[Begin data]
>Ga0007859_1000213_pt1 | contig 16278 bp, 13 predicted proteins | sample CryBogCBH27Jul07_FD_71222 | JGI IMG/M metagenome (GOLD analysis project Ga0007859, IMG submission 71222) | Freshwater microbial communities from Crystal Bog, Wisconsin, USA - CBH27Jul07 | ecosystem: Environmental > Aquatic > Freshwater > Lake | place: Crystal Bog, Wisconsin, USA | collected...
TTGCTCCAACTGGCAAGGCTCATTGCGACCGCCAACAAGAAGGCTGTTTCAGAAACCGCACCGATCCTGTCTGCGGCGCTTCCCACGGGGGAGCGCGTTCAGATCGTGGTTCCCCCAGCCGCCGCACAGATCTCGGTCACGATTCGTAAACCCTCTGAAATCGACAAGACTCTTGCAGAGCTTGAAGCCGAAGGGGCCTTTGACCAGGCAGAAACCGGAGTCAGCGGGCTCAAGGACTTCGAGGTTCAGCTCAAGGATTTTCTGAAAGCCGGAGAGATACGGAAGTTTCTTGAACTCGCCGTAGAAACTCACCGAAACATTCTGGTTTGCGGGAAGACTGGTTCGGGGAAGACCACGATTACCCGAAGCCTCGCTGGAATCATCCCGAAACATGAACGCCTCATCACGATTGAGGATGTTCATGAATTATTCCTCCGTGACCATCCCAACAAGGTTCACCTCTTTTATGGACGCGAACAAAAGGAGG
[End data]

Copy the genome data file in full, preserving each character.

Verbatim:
>Ga0007859_1000213_pt1 | contig 16278 bp, 13 predicted proteins | sample CryBogCBH27Jul07_FD_71222 | JGI IMG/M metagenome (GOLD analysis project Ga0007859, IMG submission 71222) | Freshwater microbial communities from Crystal Bog, Wisconsin, USA - CBH27Jul07 | ecosystem: Environmental > Aquatic > Freshwater > Lake | place: Crystal Bog, Wisconsin, USA | collected...
TTGCTCCAACTGGCAAGGCTCATTGCGACCGCCAACAAGAAGGCTGTTTCAGAAACCGCACCGATCCTGTCTGCGGCGCTTCCCACGGGGGAGCGCGTTCAGATCGTGGTTCCCCCAGCCGCCGCACAGATCTCGGTCACGATTCGTAAACCCTCTGAAATCGACAAGACTCTTGCAGAGCTTGAAGCCGAAGGGGCCTTTGACCAGGCAGAAACCGGAGTCAGCGGGCTCAAGGACTTCGAGGTTCAGCTCAAGGATTTTCTGAAAGCCGGAGAGATACGGAAGTTTCTTGAACTCGCCGTAGAAACTCACCGAAACATTCTGGTTTGCGGGAAGACTGGTTCGGGGAAGACCACGATTACCCGAAGCCTCGCTGGAATCATCCCGAAACATGAACGCCTCATCACGATTGAGGATGTTCATGAATTATTCCTCCGTGACCATCCCAACAAGGTTCACCTCTTTTATGGACGCGAACAAAAGGAGG